At Eternity's Gate Reviews
"Now I just think about my relationship to eternity."
It's easy to appreciate what Schnabel was going for in At Eternity's Gate, his introspective portrait of Vincent van Gogh (Willem Dafoe), but I just had a more enlightening and emotionally affecting discussion about mortality with my four-year-old. Observes, but adds little to the conversation.
Sixty-two years ago (1956) there was a 'Hollywood' version called "Lust For Life" starring Kirk Douglas as Vincent van Gogh for which he won a Golden Globe for Best Actor and Anthony Quinn as Paul Gauguin who won an Oscar for Best Supporting Actor. The movie was based on a story by Irving Stone and written by Norman Corwin and this movie is written by Jean Claude Carrierre, Louise Kugelberg and Julian Schnabel, the latter also directing with it being his version, based on fact, letters, speculation and fiction.
The major plus of both films is showing the authentic paintings of Vincent van Gogh and, to a certain degree, his road to insanity. Did van Gogh kill himself by shooting himself in the stomach as Stone says or did 2 kids shoot and kill him?
The scenes between Douglas and Quinn are electric while the scenes in "At Eternity's Gate" between Rupert Friend, as Theo, Vincent's brother, especially one in a hospital, are moving and those between Oscar Isaac, as Gauguin, showing the respect he had for van Gogh, enlightening. Vladimir Consigny as a young doctor shows compassion for the man who sits before him after cutting his ear off while Mads Mikkelsen as a priest who is no match for van Gogh's interpretation of the bible. The women's roles are secondary and neither add or take away from the film.
William Dafoe, as van Gogh, in his 60s, playing the latter in his 30s, shows more in his face of the pain of life that the artist probably did.
Sadly the performances of Dafoe and Friend, with the paintings of van Gogh, are not enough to make the picture worthwhile while the offbeat piano tinkering of music by Tatiana Lisovskaya, the endless walking scenes, the handheld camera shots and the lack of drama make this more of a 'skip it' than a 'must see'.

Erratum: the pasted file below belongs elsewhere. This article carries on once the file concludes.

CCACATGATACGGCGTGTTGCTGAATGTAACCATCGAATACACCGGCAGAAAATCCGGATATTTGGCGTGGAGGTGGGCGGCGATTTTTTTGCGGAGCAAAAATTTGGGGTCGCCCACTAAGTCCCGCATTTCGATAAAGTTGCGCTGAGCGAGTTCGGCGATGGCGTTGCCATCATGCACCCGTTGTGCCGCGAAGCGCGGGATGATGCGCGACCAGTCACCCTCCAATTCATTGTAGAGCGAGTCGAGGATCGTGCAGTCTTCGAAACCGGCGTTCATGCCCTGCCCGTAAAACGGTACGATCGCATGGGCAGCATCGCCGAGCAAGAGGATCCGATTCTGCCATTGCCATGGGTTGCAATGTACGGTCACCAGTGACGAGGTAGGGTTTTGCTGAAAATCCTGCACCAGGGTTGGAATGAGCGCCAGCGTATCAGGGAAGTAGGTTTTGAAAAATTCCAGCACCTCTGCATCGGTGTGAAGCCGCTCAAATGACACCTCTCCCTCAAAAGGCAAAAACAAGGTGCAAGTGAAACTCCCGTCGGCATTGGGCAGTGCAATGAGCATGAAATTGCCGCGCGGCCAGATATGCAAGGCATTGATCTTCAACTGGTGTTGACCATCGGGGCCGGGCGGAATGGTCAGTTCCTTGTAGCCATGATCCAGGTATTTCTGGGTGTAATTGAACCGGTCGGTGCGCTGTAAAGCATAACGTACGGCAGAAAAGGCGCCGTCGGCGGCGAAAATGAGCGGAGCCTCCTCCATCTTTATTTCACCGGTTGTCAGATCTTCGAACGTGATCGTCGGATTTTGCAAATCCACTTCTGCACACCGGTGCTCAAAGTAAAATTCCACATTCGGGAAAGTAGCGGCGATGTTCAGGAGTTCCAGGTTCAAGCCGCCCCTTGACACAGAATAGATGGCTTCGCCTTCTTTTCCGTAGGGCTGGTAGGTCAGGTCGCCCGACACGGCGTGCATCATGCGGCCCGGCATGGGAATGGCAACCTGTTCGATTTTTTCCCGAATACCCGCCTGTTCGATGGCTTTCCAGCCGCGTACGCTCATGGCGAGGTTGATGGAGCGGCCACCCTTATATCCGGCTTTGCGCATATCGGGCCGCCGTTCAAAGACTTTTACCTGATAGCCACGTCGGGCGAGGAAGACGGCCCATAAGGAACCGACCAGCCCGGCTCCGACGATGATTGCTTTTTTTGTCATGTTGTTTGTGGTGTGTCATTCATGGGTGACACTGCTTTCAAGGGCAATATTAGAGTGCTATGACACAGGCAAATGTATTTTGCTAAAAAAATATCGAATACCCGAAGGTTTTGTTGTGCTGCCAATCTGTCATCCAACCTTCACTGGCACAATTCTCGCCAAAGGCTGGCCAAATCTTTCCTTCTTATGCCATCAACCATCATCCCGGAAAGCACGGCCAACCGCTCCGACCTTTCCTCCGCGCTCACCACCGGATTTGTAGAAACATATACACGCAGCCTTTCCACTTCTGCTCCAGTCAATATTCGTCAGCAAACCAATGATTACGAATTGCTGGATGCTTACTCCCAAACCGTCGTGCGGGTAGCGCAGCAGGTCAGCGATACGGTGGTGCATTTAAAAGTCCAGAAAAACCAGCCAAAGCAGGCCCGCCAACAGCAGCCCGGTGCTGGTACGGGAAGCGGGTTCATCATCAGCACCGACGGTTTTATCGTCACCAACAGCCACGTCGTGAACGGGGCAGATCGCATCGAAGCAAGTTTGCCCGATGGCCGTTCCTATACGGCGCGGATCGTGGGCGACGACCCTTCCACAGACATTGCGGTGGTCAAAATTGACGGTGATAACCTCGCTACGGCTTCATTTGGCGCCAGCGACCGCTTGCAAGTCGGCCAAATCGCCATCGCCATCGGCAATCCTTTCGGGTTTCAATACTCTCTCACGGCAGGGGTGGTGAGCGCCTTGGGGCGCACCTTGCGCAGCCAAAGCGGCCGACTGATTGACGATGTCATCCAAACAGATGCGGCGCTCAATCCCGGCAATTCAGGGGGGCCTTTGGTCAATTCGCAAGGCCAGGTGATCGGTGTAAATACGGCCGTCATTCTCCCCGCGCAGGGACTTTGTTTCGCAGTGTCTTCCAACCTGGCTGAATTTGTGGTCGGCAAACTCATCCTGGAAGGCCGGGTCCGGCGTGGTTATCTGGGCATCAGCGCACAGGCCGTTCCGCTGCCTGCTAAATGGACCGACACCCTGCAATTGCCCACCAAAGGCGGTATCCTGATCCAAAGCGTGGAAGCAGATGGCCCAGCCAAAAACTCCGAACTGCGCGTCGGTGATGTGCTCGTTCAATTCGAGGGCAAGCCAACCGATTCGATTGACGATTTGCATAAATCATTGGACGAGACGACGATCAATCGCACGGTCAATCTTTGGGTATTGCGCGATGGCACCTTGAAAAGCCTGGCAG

Here are some of the many reasons this movie is complete trash:
- Way too much walking around pointlessly for filler.
- Very little character development.
- Whoever made this movie has no idea what being insane or losing sanity is.
- Willem Dafoes character as Van Gogh experienced zero regret, pain, anguish, or really any emotion concerning the lack of his ear, which is entirely unrealistic. A person doesn't lose a body part and then not acknowledge that even once in a some form of terror.
- They didn't even get the facts right about the reason he cut his ear off. It had more to do with his brother getting married that Paul leaving.
- Mad Mikkelson was only in the film for 5 minutes. So under utilized.
- The out of focus over artsy shots they tried throughout the whole film just made it feel like they were trying way to hard to make visual art and to be edgy.
- Willem Dafoe is a great actor and looks so much like Van Gogh however this is one of the worst scripts I've ever seen. How do you ruin a film with such great actors?
- I wanted this to be over for the last hour, I fought the urge many times to get up and leave.
- The ambiguity surrounding his brothers potentially incestuous relationship and then only addressed in that one scene and the woman he got physical with, not providijg any details about point a to point b. Left that to be interpreted as rape.
- All the dialogue between characters was painfully trite.
- No purpose to anything, a two hour chaotic mess, pointless ambiguity that went nowhere for no reason and dishonored the name Van Gogh.
- I genuinely do not know how they managed to fuck this up so bad.